camp Near Edinburg, April 9, 1862.
Scene, camp, snowing and raining, and blowing angrily; Time, Tuesday morning. The Major Second Massachusetts Regiment enters his tent, shaking the dripping oil-skin cap and India-rubber clothing. He discovers John, his John, surnamed Strong i’ the arm, or Armstrong, digging a hole within the damp tent to receive some coals from the hickory fire that is trying to blaze without. John (loquitur). Sogering is queer business, sir. M. Yes, John. J. But it's hard, too, sir, on them that follers it. M. Yes, John. J. It's asy for them as sits to home, sir, by the fire, and talks about sogers and victories, very fine and asy like. It's little they know of the raal work, sir. M. Yes, John. J. ’T wouldn't be quite the same, sir, if they was out here theirselves trying to warm theirselves at a hole in the ground, sir. M. No, John. Then the coals are brought on, and a feeble comfort is attained. The woods are heavy without with snow and ice. In the afternoon I visit the pickets, and spend a chilly and wearisome day. This morning is again like yesterday. –––, who has shown himself a trump in our recent exigencies, but who has certain eccentricities of manner and speech, came to breakfast this morning, rubbing his hands and saying, “You wouldn't hardly know that this was the South if you did n't keep looking on the map, would you? hey? What say?”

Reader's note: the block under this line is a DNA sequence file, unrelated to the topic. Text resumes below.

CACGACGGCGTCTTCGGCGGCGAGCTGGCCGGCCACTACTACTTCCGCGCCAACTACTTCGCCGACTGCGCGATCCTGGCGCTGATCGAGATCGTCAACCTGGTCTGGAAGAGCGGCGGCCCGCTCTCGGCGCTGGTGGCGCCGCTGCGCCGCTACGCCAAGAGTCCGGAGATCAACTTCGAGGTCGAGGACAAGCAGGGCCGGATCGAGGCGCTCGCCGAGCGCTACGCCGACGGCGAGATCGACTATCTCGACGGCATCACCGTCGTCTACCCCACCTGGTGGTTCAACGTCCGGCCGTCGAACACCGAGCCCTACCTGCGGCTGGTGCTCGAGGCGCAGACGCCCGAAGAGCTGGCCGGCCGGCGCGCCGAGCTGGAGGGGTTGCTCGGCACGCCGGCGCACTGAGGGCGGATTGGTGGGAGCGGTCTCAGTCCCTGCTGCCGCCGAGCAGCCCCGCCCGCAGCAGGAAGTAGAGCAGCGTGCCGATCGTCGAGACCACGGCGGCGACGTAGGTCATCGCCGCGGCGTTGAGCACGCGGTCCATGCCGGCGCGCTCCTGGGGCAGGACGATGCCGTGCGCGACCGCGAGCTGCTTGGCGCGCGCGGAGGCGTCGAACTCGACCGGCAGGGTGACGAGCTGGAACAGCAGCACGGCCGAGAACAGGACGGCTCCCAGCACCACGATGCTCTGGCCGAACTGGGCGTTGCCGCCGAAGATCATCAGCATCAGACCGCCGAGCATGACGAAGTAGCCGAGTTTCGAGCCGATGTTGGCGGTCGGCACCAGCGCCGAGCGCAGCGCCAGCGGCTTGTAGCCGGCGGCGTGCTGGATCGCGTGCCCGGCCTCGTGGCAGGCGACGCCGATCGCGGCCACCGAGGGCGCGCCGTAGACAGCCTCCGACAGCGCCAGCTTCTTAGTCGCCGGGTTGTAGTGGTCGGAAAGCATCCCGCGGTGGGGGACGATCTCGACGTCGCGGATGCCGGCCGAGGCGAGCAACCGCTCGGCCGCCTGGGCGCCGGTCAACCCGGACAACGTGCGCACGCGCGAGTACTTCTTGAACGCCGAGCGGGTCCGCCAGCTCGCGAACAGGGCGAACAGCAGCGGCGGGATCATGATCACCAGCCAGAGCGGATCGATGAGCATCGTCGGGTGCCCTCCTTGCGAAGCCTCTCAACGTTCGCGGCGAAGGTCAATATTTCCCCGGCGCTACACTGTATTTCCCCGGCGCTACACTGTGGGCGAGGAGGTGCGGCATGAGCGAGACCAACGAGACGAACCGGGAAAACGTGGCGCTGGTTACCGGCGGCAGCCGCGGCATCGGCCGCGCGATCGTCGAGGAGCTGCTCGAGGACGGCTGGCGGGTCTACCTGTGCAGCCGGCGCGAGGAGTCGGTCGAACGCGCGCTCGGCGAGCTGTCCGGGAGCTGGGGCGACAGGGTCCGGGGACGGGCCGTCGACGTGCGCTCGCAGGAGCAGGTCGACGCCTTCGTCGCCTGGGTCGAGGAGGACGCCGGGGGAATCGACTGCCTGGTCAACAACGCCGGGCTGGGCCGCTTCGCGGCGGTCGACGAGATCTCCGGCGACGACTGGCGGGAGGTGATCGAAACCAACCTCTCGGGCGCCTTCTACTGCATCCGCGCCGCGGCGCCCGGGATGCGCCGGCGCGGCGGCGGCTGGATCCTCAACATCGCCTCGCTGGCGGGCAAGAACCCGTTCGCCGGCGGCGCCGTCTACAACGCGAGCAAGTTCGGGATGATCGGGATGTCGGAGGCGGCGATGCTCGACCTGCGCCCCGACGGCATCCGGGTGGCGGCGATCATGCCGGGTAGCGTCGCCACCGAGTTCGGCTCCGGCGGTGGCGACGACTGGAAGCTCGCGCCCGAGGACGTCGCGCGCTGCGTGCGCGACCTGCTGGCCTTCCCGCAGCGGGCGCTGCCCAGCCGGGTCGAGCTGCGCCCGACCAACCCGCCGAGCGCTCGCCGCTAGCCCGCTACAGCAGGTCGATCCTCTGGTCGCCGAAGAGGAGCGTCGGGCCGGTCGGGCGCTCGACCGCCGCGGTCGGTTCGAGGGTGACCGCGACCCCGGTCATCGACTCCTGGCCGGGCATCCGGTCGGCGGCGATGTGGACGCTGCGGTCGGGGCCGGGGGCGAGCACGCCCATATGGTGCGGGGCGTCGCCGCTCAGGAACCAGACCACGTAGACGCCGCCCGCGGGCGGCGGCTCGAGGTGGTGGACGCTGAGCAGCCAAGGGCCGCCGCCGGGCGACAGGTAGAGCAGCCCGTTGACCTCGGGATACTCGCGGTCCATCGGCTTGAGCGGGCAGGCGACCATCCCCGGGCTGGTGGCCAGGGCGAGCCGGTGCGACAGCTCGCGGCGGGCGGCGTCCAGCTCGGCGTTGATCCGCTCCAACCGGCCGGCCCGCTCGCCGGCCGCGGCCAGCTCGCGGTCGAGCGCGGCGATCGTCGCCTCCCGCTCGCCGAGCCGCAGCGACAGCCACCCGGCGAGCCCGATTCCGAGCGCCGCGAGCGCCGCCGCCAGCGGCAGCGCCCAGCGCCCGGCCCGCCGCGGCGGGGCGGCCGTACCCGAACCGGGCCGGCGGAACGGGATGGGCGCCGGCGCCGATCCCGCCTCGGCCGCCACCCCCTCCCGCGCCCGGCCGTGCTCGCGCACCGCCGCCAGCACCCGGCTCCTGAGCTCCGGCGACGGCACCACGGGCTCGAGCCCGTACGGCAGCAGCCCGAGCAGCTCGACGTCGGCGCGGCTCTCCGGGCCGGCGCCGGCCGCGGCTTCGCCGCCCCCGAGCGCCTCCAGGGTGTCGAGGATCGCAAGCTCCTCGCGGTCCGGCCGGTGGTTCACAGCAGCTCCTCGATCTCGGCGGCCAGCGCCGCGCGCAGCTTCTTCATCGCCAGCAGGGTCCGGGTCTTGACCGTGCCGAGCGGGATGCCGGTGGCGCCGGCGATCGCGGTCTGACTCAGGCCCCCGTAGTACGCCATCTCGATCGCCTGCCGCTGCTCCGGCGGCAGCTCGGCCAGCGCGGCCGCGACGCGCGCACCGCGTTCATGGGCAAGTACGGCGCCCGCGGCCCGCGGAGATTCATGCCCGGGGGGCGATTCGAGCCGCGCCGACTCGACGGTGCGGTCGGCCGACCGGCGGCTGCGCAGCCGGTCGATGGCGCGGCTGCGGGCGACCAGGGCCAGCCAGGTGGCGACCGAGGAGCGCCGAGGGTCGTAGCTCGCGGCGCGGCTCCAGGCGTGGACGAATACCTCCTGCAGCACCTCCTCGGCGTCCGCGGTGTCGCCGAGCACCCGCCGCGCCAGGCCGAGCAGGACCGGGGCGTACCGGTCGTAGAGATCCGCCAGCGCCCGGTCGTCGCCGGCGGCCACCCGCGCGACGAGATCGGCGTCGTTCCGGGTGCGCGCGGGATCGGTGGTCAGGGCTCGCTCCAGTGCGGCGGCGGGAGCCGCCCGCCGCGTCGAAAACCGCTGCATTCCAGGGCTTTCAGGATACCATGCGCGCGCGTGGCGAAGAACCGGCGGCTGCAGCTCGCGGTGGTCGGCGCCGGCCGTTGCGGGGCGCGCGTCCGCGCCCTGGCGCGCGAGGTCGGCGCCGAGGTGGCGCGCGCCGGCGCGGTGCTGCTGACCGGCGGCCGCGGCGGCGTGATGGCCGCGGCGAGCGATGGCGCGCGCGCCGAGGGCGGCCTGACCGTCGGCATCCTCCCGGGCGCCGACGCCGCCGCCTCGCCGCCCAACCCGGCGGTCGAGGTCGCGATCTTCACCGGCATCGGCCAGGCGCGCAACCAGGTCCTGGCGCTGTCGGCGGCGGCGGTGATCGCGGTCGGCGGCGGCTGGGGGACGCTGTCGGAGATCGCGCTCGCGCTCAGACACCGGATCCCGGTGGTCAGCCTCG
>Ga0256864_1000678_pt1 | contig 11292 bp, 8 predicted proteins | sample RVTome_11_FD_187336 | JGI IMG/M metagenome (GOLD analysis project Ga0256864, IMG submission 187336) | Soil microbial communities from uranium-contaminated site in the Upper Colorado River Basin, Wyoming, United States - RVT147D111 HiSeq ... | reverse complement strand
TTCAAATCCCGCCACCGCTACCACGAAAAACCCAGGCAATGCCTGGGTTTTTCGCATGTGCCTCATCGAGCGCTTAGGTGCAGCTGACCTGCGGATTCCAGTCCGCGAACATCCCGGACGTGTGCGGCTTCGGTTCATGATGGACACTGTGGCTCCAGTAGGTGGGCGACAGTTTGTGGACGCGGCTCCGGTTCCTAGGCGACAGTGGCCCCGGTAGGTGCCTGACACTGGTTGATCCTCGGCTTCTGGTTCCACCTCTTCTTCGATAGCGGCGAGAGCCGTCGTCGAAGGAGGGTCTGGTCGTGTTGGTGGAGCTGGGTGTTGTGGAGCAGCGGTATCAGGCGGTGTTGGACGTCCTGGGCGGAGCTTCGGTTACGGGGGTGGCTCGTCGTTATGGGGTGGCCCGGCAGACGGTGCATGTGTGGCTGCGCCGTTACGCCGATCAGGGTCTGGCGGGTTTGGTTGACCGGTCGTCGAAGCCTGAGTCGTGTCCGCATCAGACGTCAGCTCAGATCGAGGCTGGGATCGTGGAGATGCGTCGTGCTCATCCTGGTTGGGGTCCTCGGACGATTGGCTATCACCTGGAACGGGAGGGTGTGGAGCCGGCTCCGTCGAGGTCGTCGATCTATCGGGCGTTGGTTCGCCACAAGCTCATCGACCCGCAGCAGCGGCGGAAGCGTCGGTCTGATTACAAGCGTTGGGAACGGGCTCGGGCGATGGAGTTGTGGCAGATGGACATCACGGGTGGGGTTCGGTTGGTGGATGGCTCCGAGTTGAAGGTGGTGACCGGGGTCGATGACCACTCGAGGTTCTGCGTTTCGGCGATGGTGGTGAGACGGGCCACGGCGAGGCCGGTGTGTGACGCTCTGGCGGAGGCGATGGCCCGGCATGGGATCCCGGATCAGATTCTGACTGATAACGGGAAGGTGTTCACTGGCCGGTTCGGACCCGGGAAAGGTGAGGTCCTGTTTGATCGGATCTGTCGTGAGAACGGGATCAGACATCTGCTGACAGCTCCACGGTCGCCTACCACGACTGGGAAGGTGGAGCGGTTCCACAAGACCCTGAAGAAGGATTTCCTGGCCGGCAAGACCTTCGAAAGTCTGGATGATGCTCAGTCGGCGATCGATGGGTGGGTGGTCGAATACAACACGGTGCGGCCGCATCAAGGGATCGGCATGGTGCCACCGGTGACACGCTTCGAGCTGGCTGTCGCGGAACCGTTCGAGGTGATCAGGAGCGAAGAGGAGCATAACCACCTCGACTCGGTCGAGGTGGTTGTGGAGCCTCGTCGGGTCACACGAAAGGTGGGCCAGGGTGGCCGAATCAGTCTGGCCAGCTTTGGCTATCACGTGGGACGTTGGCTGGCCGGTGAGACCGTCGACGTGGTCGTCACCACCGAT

Since I wrote the above I have spent two hours in the hail-storm visiting pickets. This, then, is an invasion of the South, query?
We receive this morning news of the capture of Island No. 10, and the defeat of Beauregard.
Westward the star of — victory takes its way. How long can this thing last? Is it not collapsing with occasional throes of vigor, and are not these spasms the twitchings that precede death? I cannot say. But of one thing I am sure, that it will be warmer farther south; so I wish to go there. It is a week that we have hesitated on the bank of this stony creek; soon we will move on. Our signal-station on the neighboring mountain can see Jackson's camps beyond Mount Jackson, and his wagons, with teams hitched, ready to move at a moment's notice. We can advance again at any moment, by a prolonged skirmish.
I wish you all at home much better weather than we have, and the same peace and quietness.
SOURCE: Elizabeth Amelia Dwight, Editor, Life and Letters of Wilder Dwight: Lieut.-Col. Second Mass. Inf. Vols., p. 230-1